Officially the State Department is headquartered in Washington, but every so often — far too often — there come these moments when State seems so out of touch that it might as well be operating on Neptune. So it goes with the question of whether to put North Korea back on the list of State Sponsors of Terrorism — to which the the instant answer from State ought to be yes, yes, YES.

Instead, like an ant circumnavigating an elephant, State is examining the proposition (yet again), having just missed a legal deadline for telling Congress whether Kim Jong Un's North Korea meets the criteria to be listed as a state sponsor of terrorism. On Thursday national security adviser H.R. McMaster told the press that listing North Korea is an "option" which President Trump's cabinet is considering "as part of the overall strategy on North Korea."

Just how much considering remains to be done? McMaster himself mentioned as "clearly an act of terrorism that fits in with a range of other actions" North Korea's assassination with VX nerve agent of Kim Jong Un's half-brother, Kim Jong Nam, this past February in a Malaysian airport. But McMaster remained coy on whether, in the judgment of America's diplomats, the lethal use of WMD in a commercial airport would suffice to land North Korea back on the U.S. list of terror-sponsoring states. He said only, " you will hear more about that soon, I think."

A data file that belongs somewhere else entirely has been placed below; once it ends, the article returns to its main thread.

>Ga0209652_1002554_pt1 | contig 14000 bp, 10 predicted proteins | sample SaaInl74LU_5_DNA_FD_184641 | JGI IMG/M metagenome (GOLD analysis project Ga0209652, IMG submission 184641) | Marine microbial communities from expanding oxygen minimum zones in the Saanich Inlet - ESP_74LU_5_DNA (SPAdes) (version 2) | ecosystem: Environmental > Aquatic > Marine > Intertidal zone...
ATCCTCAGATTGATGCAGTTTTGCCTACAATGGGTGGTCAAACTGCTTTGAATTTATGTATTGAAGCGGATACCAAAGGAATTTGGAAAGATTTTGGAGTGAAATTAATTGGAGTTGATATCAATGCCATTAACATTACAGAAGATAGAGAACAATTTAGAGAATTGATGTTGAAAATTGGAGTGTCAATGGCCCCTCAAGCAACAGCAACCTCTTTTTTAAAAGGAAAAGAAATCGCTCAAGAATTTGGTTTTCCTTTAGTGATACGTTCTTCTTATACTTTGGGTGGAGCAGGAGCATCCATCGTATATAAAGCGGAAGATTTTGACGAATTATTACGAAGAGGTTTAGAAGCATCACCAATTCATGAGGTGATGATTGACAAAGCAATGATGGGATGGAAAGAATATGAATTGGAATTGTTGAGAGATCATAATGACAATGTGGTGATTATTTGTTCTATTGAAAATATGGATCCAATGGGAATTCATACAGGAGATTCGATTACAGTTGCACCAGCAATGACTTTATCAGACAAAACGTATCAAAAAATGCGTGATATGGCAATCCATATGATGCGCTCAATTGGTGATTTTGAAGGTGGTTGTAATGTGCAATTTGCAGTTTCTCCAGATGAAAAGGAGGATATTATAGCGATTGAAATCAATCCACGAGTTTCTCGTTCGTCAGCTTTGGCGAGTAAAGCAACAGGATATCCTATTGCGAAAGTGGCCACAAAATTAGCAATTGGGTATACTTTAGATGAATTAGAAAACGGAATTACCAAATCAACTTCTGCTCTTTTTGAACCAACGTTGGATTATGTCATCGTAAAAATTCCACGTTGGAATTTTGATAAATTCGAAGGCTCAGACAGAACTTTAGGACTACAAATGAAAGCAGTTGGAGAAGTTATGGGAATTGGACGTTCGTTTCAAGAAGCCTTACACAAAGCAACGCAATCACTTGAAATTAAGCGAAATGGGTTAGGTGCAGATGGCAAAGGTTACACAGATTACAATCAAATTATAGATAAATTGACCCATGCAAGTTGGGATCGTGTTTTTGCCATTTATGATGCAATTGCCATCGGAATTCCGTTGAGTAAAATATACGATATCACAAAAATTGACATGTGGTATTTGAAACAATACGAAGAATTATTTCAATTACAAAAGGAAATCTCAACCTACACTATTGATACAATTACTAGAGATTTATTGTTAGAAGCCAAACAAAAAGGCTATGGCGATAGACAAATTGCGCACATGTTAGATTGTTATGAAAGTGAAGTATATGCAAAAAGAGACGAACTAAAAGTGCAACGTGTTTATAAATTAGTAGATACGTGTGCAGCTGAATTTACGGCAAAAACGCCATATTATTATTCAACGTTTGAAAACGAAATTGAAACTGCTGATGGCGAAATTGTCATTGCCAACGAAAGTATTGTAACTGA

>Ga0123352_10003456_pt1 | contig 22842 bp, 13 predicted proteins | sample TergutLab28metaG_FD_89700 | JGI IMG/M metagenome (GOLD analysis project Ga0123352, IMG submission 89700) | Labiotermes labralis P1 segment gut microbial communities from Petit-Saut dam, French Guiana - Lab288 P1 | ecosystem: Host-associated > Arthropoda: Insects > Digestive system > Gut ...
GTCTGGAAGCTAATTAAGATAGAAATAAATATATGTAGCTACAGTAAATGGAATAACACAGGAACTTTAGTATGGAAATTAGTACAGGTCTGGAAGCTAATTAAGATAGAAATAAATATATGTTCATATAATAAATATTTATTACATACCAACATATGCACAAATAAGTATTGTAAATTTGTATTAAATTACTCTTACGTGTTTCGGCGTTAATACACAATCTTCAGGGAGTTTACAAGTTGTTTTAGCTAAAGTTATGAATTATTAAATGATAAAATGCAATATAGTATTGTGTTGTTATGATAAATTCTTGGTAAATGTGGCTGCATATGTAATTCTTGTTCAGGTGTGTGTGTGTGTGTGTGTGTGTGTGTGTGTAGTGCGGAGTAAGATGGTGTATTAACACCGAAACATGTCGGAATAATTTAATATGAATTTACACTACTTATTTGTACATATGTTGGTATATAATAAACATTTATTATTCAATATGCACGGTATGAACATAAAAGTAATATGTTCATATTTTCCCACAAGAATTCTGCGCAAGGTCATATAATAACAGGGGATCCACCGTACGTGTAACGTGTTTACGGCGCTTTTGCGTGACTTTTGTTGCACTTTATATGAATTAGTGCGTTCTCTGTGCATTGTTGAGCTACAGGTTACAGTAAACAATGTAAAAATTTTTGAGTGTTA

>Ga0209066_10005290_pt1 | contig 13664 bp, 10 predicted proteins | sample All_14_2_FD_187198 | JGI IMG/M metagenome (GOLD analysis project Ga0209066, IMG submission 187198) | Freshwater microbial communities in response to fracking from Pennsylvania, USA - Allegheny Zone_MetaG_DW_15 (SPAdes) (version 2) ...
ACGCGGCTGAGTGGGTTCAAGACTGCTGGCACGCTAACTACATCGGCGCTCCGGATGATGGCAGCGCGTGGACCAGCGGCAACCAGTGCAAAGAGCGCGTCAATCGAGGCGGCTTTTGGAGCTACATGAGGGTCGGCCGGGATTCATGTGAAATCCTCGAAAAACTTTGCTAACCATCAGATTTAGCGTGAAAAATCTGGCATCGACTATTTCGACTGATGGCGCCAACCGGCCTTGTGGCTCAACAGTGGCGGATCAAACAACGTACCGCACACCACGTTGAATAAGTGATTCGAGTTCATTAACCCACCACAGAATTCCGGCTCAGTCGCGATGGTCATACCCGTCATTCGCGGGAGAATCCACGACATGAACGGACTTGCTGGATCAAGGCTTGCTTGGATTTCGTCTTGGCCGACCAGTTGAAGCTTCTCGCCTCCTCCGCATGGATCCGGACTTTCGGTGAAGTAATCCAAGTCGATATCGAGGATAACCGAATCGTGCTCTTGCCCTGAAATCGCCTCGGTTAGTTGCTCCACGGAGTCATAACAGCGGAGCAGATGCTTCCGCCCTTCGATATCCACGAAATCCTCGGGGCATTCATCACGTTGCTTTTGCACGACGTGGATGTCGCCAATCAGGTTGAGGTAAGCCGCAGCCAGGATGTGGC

This equivocation comes as President Trump embarks on a 12-day trip to Asia, in which North Korea strategy will loom large — and a complex mission it will be, requiring a mix of soft power and hardball, with stops in Japan, South Korea, China, Vietnam and the Philippines. After decades of disastrous U.S. policy toward North Korea, including failed nuclear deals under Presidents Clinton and Bush, and eight years of passivity dolled up as "strategic patience" under President Obama, the margin for error in North Korea policy has greatly dwindled, and the risks have soared.